Canada's regional economic momentum continues

June 17, 2010   by PLANT STAFF

TORONTO: Virtually every province and sector of the Canadian economy has rebounded sharply, building on the momentum that first emerged in the latter half of 2009 and accelerated into 2010, according to Scotia Economics’ latest Provincial Trends report.

Even with some likely moderation in growth going forward, the strong early-year performance has Scotia Economics says elevated growth rates have pushed Canada to the top of G7 economic rankings and Canadian output growth is expected to average 3.6% this year, the strongest advance in a decade.

“The factors generating the renewed economic gains—strength in emerging market demand, substantial fiscal stimulus, targeted tax incentives and firmer commodity prices—are all supportive of growth for the remainder of the year,” said Alex Koustas, a Scotia Economics economist. “However, recent market volatility in the wake of the euro zone debt crisis has tempered domestic prospects somewhat going forward. Meanwhile reduced fiscal and monetary stimulus and a cooling off in housing activity will reinforce a slower pace of output growth later this year and into 2011.”

Here are some highlights:


• BC will see GDP growth of 3.8% this year thanks to turnaround in real estate, commodities and transportation, combined with the boost of the 2010 Winter Olympic Games.

• Alberta will see GDP growth of 4.1% with the revival in resource investment and production spill over to manufacturing and services.

• Saskatchewan’s potash exports are expected to regain a fair portion of the ground lost last year, while domestic demand will continue to benefit from strong population gains, leading to GDP growth of 3.9 per cent.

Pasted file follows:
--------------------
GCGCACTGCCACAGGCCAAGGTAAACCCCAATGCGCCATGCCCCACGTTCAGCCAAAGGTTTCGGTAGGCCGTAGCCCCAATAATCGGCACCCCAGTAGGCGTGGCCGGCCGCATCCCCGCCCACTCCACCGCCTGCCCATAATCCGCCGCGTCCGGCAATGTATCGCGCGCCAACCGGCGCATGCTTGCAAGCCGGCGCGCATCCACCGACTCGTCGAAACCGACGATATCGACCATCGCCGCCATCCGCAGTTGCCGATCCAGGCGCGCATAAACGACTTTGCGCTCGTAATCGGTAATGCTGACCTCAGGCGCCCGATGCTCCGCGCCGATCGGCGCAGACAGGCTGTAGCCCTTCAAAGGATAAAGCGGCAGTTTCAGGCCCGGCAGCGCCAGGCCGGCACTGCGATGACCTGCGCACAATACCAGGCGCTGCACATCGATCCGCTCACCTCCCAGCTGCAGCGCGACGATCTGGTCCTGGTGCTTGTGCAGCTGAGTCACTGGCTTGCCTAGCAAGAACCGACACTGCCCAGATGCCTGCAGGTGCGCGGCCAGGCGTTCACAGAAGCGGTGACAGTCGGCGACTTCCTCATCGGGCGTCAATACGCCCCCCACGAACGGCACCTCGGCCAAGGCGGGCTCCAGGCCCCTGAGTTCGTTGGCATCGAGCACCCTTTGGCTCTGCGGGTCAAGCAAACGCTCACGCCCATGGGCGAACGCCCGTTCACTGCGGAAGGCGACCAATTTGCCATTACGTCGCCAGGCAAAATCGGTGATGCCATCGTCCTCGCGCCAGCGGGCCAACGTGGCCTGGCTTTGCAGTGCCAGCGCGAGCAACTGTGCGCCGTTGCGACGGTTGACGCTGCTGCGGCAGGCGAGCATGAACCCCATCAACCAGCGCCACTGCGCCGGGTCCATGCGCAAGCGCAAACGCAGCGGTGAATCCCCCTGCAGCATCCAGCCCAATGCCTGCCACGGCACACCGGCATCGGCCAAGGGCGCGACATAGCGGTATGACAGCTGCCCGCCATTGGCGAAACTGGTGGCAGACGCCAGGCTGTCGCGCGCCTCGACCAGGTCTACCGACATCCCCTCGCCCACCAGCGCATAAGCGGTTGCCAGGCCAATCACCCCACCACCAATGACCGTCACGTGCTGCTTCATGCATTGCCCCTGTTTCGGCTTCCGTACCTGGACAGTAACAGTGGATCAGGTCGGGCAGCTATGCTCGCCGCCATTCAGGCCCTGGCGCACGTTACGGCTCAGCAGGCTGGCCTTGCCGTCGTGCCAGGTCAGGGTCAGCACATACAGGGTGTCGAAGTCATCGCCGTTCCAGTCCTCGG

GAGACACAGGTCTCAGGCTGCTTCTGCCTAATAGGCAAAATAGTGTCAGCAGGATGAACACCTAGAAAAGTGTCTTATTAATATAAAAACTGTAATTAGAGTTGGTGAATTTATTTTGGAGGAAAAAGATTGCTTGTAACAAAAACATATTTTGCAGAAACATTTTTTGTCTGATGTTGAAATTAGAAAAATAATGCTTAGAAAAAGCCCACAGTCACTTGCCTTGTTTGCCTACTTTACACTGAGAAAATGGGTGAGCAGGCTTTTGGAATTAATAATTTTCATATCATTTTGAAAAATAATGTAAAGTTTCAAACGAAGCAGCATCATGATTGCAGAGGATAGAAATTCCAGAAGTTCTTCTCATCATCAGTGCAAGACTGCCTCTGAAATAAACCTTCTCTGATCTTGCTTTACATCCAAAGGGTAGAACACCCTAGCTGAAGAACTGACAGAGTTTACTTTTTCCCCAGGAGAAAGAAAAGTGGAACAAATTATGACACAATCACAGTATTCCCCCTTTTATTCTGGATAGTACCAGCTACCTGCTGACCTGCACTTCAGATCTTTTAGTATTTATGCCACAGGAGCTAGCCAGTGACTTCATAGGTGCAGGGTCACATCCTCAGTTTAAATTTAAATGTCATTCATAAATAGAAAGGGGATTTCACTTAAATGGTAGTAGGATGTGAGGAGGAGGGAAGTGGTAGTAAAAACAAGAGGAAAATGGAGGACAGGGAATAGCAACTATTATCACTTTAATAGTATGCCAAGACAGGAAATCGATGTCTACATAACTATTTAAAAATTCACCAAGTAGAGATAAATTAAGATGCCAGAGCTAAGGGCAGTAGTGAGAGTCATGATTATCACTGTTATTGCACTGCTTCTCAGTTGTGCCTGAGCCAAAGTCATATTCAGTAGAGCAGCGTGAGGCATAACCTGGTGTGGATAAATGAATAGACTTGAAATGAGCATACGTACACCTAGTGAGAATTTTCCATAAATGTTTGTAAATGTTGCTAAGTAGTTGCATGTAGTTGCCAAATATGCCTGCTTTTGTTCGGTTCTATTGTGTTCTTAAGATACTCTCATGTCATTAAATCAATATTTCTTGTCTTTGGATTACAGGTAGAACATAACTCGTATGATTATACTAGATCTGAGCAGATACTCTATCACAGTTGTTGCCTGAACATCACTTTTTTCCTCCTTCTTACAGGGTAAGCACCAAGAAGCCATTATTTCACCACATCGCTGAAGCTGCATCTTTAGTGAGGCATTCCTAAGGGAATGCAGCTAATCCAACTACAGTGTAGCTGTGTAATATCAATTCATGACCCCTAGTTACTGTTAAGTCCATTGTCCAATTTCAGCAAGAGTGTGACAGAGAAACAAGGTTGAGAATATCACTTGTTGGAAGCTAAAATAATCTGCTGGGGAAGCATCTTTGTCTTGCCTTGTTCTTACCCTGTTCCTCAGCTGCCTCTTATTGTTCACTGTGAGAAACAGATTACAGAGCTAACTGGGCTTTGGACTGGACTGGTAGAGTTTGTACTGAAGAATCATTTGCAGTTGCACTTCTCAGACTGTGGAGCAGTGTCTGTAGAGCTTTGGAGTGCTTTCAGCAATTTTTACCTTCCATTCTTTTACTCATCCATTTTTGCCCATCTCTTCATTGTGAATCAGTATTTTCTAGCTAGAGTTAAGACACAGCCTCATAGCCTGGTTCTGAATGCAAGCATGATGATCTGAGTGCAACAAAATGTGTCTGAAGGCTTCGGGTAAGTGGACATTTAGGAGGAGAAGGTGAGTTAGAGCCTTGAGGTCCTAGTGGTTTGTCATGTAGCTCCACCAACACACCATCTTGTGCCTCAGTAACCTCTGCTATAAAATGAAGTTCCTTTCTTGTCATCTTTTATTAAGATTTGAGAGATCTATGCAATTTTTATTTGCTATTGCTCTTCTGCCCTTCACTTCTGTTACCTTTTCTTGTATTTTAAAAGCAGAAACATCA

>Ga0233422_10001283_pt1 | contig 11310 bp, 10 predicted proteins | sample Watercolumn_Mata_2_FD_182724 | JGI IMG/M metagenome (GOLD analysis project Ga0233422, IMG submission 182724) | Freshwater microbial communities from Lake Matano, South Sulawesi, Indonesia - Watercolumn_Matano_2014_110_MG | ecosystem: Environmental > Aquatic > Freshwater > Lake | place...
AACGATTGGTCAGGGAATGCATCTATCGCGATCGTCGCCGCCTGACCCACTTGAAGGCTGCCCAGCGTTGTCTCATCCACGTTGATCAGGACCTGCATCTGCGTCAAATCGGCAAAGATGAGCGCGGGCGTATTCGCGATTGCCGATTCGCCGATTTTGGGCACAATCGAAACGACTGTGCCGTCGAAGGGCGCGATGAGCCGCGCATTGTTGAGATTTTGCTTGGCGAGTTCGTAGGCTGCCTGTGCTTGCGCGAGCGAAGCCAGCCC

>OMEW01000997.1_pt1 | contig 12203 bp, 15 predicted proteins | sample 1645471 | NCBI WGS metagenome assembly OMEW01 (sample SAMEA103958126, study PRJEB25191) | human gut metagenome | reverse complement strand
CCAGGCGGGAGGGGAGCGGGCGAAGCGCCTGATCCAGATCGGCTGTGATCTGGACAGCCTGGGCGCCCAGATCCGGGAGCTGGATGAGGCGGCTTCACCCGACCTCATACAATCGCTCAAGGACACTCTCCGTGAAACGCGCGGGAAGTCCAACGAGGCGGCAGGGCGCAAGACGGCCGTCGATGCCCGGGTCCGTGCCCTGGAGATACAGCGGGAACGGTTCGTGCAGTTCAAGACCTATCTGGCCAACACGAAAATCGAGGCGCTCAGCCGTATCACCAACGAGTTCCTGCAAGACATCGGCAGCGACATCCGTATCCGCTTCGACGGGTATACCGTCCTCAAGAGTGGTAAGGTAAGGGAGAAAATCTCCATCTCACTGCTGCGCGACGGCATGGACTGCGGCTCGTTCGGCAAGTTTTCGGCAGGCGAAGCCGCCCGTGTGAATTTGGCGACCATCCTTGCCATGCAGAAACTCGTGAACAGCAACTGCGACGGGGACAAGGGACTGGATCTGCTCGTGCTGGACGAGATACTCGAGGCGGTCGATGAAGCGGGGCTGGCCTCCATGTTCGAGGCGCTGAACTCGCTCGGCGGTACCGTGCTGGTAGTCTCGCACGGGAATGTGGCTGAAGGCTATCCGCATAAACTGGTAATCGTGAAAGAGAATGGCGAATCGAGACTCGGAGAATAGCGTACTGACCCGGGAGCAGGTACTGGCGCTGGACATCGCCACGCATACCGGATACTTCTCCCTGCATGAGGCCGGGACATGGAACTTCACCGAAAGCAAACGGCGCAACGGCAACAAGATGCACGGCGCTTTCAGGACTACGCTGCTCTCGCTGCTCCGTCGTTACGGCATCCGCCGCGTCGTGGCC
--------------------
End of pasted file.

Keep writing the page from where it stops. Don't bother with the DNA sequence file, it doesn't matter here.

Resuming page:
• Manitoba’s recovery will be slightly more subdued, with rebounding manufacturing activity contributing to GDP growth of 3.1 per cent.

• Auto production ramped up and employment conditions improved in Ontario. Inventory restocking is expected to continue to fuel gains in manufacturing, while an improvement in service sector activity will underpin GDP growth of 3.6 per cent.

• Quebec’s raw materials and aerospace-component manufacturing are expected to couple with significant hydro and infrastructure investment, contributing to GDP growth of 3.1 per cent.

• In the Atlantic provinces, New Brunswick will see 2.3% growth, Nova Scotia 2.2%, PEI 2.3% and Newfoundland and Labrador 3.8%, due in large part to an improved performance in the commodities sector.

Globally, Bank of Canada governor Mark Carney cautions the world is entering an “age of austerity” that will take about $7 trillion out of global output by 2015 and restrain economic growth.

Although Canada will lead the big advanced economies of the Group of Seven in growth over the next two years, he said that may not be saying much.

Carney said said the emerging economies such as China’s are leading the recovery, while the US and Japan are growing modestly and Europe faces possible renewed weakness resulting from the government debt crisis. It will likely lead to higher borrowing costs and more government spending restraint, which unless dealt with properly, could result in a more protracted recovery.

Carney also Canadian corporations must be bold in meeting the challenges of the new economy where two-thirds of growth now resides in emerging economies, not established ones like the US.

Returning to a theme he has voiced in the past, Carney hectored corporate leaders for not investing enough in new equipment to increase their productivity and for not looking beyond the US for new markets.
PLANT, Files from Canadian Press

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